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What's New With Farmer Pete: Guru Pete

Author Kate Forsyth who is facilitating an upcoming writers retreat titled Mythic Creativity stayed over recently to plan her retreat with Kinchem and Shannon. Over a glass of wine Kate suggested it would be great if Springfield had a Labyrinth, to which Kinchem responded “great idea, Peter can make one! He'll work it out”.

A location was decided, down near the quails and lower dam. Then it was over to me. I had no idea about Labyrinths. Mazes yes, Labyrinths no.

When I went investigating there were dozens of different designs developed over the ages. I liked the most ancient, known as the Classic Labyrinth, it had seven rings and was first discovered on a clay tablet from Pylos Greece in 1200 BC.

I thought 'that can't be too hard', I was wrong. It did my head in when it came to on-site dimensions. I persevered and something in the back corner of my brain dropped in and - bingo! At least in my head I had a plan.

The first issue was what width should the seven paths be? Knowing I will be in charge of maintenance and mowing made it easy - it had to be the width of our smallest ride-on mower.

I set the dividing walls between the paths at half the path width. The site from edge to edge would be about 30 metres, so it’s not small, in fact 365 paces to get to the centre and the same to rewind out.

It took me about a day to get it out of my head onto graph paper and then cut onto the site. The grass had been let go in preparation for the Food Forest designed for that paddock which were due to be planted out next month. The native grasses had grown to just under a metre high so cutting the paths low gave me instant walls between walking paths. Even I was amazed it all worked out and looks exactly like the diagram.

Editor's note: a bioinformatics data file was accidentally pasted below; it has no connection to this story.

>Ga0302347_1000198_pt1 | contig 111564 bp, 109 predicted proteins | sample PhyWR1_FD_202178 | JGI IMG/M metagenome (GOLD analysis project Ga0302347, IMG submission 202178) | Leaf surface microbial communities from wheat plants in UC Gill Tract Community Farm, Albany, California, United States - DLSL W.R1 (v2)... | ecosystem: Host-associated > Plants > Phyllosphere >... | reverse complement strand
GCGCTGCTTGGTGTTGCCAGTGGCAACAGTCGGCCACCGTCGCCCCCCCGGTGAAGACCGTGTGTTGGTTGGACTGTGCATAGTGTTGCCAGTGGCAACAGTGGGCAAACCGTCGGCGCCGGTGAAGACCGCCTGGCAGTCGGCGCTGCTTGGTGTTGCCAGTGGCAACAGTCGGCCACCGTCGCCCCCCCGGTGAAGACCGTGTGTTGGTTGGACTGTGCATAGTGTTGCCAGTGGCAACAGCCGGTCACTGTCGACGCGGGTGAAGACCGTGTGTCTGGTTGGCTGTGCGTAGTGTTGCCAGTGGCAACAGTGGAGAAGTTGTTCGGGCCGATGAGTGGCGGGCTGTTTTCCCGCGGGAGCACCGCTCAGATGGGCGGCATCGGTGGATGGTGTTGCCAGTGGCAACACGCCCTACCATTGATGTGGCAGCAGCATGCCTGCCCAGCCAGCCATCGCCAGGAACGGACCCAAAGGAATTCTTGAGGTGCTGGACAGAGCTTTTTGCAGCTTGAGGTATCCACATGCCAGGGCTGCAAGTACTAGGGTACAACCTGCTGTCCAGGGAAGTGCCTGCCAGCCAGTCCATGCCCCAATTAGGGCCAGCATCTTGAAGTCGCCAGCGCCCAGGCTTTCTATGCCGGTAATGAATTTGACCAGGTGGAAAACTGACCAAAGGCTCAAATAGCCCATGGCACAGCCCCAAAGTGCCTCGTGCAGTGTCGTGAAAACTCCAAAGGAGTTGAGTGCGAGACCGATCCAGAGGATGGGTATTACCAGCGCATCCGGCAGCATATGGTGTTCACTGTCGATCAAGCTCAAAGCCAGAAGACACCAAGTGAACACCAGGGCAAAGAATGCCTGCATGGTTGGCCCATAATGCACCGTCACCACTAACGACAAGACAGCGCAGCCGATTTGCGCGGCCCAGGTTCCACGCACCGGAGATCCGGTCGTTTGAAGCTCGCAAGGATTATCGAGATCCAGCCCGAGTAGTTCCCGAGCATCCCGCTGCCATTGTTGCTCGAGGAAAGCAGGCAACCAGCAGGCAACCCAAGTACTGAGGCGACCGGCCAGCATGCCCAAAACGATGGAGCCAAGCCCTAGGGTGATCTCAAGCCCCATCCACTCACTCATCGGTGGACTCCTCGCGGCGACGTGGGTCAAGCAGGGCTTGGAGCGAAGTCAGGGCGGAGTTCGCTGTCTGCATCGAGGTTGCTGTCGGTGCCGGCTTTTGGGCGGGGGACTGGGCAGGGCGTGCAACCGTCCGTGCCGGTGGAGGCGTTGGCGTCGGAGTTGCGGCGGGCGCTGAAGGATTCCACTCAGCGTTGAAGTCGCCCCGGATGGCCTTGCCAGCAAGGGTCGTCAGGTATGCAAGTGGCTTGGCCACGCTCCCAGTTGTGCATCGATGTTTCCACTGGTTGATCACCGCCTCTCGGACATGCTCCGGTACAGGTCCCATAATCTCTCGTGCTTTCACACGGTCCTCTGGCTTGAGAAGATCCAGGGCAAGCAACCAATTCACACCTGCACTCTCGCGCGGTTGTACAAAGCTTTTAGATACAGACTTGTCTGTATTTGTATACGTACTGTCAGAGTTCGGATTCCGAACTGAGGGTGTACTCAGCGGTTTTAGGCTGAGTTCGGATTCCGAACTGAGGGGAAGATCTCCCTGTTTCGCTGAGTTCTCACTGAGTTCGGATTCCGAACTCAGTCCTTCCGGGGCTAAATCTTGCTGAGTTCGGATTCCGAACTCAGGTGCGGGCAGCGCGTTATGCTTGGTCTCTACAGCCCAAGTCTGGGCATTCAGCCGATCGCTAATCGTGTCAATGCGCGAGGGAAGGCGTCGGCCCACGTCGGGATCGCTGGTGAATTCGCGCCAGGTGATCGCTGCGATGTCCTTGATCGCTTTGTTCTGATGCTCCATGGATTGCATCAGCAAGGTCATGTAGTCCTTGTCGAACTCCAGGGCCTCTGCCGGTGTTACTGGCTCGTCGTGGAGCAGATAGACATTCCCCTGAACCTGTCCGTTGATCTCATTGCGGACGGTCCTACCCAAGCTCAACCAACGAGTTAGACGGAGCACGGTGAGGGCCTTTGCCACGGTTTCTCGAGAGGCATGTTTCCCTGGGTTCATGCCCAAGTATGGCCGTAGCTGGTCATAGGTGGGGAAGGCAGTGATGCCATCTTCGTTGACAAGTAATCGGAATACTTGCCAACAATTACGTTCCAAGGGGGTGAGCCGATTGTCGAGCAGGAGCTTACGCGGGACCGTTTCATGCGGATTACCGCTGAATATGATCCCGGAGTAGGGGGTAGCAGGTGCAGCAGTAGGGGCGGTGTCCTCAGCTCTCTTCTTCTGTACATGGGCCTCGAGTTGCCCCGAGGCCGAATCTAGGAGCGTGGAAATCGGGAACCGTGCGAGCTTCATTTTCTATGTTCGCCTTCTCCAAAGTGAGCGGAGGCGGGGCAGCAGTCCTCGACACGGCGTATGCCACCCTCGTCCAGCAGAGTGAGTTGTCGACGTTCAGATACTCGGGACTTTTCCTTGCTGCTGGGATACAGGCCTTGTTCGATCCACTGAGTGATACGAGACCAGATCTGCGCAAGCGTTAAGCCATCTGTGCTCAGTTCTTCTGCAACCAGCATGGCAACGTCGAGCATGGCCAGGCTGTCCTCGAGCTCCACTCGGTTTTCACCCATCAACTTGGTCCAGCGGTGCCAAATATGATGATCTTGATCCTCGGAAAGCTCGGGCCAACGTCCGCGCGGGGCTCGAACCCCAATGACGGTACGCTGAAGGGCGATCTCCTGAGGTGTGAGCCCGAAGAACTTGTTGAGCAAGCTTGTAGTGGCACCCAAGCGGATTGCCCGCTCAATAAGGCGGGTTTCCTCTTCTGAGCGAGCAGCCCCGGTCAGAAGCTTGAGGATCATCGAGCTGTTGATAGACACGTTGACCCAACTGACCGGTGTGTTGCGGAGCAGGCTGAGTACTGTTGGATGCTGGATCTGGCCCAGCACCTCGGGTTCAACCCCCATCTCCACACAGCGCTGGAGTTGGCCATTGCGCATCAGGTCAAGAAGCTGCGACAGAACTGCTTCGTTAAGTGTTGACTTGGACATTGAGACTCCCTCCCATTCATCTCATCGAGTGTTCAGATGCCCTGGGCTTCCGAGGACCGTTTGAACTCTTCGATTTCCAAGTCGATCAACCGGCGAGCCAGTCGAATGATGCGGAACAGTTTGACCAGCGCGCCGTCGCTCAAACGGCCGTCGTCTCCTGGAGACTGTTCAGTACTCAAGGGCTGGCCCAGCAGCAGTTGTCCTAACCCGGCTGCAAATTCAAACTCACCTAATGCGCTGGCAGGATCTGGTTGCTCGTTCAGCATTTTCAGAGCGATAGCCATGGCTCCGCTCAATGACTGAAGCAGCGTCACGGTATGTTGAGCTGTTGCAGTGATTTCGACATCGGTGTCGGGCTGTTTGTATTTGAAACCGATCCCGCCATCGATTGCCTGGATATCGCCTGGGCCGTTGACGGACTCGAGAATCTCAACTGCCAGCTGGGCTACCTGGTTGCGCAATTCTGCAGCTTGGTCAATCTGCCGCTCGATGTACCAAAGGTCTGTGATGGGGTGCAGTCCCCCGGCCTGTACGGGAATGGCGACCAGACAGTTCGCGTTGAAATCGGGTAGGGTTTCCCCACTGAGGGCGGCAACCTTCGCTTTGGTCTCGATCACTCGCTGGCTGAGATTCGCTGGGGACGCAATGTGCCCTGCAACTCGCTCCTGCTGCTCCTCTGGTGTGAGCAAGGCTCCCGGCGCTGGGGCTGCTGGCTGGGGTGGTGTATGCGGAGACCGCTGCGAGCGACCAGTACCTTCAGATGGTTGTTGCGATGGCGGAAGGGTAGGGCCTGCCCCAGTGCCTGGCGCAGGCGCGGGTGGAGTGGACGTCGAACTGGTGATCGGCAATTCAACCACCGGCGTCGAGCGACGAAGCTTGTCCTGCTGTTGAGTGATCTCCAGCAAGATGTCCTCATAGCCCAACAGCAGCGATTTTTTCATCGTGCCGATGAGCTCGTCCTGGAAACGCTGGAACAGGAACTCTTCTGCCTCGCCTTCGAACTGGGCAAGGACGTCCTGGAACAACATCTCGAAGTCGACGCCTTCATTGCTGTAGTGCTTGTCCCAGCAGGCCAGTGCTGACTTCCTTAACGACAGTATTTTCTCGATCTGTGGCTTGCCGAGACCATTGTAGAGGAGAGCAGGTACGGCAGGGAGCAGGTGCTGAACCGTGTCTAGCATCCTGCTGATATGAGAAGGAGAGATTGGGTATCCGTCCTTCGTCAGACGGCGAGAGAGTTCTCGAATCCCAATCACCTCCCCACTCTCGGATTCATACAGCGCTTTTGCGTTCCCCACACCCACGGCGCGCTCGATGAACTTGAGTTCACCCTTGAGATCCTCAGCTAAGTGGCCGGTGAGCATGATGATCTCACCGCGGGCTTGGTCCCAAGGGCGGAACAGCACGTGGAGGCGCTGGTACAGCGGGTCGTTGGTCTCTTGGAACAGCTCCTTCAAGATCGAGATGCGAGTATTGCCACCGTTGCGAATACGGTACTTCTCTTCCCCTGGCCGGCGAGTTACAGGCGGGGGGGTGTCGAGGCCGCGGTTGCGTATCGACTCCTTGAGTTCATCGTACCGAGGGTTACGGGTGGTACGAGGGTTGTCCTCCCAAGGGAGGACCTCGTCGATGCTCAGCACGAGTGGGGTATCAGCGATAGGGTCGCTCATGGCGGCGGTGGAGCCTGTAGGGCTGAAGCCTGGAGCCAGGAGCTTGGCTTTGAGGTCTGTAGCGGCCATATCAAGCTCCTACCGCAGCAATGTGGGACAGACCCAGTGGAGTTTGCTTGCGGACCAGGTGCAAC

We now often walk it at sunset as it slopes towards the western boundary of the farm. It possesses a real energy that you feel on entering, especially in the twilight. One way to work with the energy is to pose a question or hold an idea at the entrance, you then walk through the form, pausing briefly at the centre then return to the entrance. You wind yourself in and unwind yourself out. All up it’s about 730 steps.

You don’t step across the walls, except for three of our dogs who are not known for patience, thankfully the littlest, Louis at just 30cm needs to stay the course to get out, as he cant see above the grass! He enjoys the meditation though.

On your next visit to Springfield the entrance will be awaiting your question.

Farmer Pete

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